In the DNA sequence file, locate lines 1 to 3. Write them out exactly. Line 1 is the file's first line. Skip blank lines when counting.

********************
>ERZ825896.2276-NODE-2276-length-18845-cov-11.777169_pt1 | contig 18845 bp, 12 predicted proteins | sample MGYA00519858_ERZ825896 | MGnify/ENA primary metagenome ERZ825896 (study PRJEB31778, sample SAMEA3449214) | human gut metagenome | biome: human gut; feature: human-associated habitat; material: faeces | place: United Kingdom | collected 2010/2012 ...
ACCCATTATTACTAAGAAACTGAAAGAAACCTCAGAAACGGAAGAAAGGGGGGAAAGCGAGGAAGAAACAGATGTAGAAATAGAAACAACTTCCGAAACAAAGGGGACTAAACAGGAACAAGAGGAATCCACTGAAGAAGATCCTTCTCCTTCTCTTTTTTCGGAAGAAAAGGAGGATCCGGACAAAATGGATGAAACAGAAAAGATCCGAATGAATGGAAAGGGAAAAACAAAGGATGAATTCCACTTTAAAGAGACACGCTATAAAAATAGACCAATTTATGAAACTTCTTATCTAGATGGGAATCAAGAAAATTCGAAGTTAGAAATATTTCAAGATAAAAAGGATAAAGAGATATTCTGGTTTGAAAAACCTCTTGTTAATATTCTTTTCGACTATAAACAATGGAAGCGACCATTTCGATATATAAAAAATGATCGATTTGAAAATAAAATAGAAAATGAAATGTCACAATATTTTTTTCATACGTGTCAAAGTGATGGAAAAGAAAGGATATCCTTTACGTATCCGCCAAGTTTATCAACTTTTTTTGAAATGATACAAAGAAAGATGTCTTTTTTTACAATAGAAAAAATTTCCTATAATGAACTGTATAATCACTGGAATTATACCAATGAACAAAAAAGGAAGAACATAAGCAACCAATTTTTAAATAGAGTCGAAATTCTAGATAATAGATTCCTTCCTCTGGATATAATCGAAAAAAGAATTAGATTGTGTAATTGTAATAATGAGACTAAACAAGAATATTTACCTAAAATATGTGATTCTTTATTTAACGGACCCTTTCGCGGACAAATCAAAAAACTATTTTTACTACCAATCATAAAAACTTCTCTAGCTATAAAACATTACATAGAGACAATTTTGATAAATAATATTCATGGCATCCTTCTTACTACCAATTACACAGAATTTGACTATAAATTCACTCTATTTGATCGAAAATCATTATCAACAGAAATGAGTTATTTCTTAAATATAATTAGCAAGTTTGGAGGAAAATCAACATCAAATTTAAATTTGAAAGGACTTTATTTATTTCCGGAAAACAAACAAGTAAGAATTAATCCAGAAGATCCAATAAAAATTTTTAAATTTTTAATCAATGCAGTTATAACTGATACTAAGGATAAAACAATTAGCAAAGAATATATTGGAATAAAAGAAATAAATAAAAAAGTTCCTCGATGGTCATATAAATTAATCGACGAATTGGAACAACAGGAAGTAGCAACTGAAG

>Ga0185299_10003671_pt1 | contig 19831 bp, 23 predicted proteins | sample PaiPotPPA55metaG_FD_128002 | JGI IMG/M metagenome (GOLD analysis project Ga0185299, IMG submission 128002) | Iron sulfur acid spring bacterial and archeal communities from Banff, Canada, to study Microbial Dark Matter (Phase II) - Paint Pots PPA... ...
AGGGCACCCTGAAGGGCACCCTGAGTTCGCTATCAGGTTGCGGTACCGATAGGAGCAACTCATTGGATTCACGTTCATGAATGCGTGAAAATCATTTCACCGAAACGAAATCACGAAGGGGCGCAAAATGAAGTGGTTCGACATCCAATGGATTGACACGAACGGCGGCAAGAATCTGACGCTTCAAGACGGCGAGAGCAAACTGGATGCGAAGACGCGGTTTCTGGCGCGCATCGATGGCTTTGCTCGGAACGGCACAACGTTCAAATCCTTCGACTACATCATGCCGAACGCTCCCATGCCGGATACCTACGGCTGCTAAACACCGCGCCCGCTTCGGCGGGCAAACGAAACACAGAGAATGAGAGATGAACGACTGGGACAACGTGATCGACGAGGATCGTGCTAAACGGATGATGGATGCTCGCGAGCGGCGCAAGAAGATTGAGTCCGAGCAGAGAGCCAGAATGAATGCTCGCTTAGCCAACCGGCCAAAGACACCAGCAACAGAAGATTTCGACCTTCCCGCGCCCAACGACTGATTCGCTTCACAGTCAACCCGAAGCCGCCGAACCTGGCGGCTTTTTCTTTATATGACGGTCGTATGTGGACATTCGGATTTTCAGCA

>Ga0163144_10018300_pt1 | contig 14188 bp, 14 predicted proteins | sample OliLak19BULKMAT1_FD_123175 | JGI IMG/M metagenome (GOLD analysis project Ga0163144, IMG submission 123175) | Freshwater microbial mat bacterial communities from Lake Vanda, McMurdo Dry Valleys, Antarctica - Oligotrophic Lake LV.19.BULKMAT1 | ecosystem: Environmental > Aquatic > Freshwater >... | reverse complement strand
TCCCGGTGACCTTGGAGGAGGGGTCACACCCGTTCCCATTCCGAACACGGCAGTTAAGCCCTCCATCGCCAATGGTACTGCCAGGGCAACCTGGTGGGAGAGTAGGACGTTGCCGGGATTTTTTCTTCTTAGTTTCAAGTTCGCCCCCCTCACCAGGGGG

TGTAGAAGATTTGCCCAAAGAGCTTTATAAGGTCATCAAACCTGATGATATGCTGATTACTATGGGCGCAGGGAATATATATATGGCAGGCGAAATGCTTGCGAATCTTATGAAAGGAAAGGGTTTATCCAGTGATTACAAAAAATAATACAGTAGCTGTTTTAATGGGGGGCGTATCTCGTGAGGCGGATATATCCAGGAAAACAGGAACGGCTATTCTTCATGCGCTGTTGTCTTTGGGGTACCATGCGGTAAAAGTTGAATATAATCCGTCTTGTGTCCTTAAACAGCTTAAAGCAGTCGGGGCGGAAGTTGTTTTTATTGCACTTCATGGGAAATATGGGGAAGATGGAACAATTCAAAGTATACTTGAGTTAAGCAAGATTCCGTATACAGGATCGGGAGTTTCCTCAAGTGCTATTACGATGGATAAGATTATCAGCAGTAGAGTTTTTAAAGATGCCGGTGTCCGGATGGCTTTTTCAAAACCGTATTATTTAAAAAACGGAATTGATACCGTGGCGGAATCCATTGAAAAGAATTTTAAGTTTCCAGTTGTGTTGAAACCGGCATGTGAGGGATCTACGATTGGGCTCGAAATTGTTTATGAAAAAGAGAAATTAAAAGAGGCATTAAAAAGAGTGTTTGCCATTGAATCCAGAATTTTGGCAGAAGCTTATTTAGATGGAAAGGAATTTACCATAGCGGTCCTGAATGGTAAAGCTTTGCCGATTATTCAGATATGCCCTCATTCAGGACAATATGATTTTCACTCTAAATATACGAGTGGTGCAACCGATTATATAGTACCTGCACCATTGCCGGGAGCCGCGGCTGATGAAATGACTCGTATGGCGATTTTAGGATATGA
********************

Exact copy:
>ERZ825896.2276-NODE-2276-length-18845-cov-11.777169_pt1 | contig 18845 bp, 12 predicted proteins | sample MGYA00519858_ERZ825896 | MGnify/ENA primary metagenome ERZ825896 (study PRJEB31778, sample SAMEA3449214) | human gut metagenome | biome: human gut; feature: human-associated habitat; material: faeces | place: United Kingdom | collected 2010/2012 ...
ACCCATTATTACTAAGAAACTGAAAGAAACCTCAGAAACGGAAGAAAGGGGGGAAAGCGAGGAAGAAACAGATGTAGAAATAGAAACAACTTCCGAAACAAAGGGGACTAAACAGGAACAAGAGGAATCCACTGAAGAAGATCCTTCTCCTTCTCTTTTTTCGGAAGAAAAGGAGGATCCGGACAAAATGGATGAAACAGAAAAGATCCGAATGAATGGAAAGGGAAAAACAAAGGATGAATTCCACTTTAAAGAGACACGCTATAAAAATAGACCAATTTATGAAACTTCTTATCTAGATGGGAATCAAGAAAATTCGAAGTTAGAAATATTTCAAGATAAAAAGGATAAAGAGATATTCTGGTTTGAAAAACCTCTTGTTAATATTCTTTTCGACTATAAACAATGGAAGCGACCATTTCGATATATAAAAAATGATCGATTTGAAAATAAAATAGAAAATGAAATGTCACAATATTTTTTTCATACGTGTCAAAGTGATGGAAAAGAAAGGATATCCTTTACGTATCCGCCAAGTTTATCAACTTTTTTTGAAATGATACAAAGAAAGATGTCTTTTTTTACAATAGAAAAAATTTCCTATAATGAACTGTATAATCACTGGAATTATACCAATGAACAAAAAAGGAAGAACATAAGCAACCAATTTTTAAATAGAGTCGAAATTCTAGATAATAGATTCCTTCCTCTGGATATAATCGAAAAAAGAATTAGATTGTGTAATTGTAATAATGAGACTAAACAAGAATATTTACCTAAAATATGTGATTCTTTATTTAACGGACCCTTTCGCGGACAAATCAAAAAACTATTTTTACTACCAATCATAAAAACTTCTCTAGCTATAAAACATTACATAGAGACAATTTTGATAAATAATATTCATGGCATCCTTCTTACTACCAATTACACAGAATTTGACTATAAATTCACTCTATTTGATCGAAAATCATTATCAACAGAAATGAGTTATTTCTTAAATATAATTAGCAAGTTTGGAGGAAAATCAACATCAAATTTAAATTTGAAAGGACTTTATTTATTTCCGGAAAACAAACAAGTAAGAATTAATCCAGAAGATCCAATAAAAATTTTTAAATTTTTAATCAATGCAGTTATAACTGATACTAAGGATAAAACAATTAGCAAAGAATATATTGGAATAAAAGAAATAAATAAAAAAGTTCCTCGATGGTCATATAAATTAATCGACGAATTGGAACAACAGGAAGTAGCAACTGAAG

>Ga0185299_10003671_pt1 | contig 19831 bp, 23 predicted proteins | sample PaiPotPPA55metaG_FD_128002 | JGI IMG/M metagenome (GOLD analysis project Ga0185299, IMG submission 128002) | Iron sulfur acid spring bacterial and archeal communities from Banff, Canada, to study Microbial Dark Matter (Phase II) - Paint Pots PPA... ...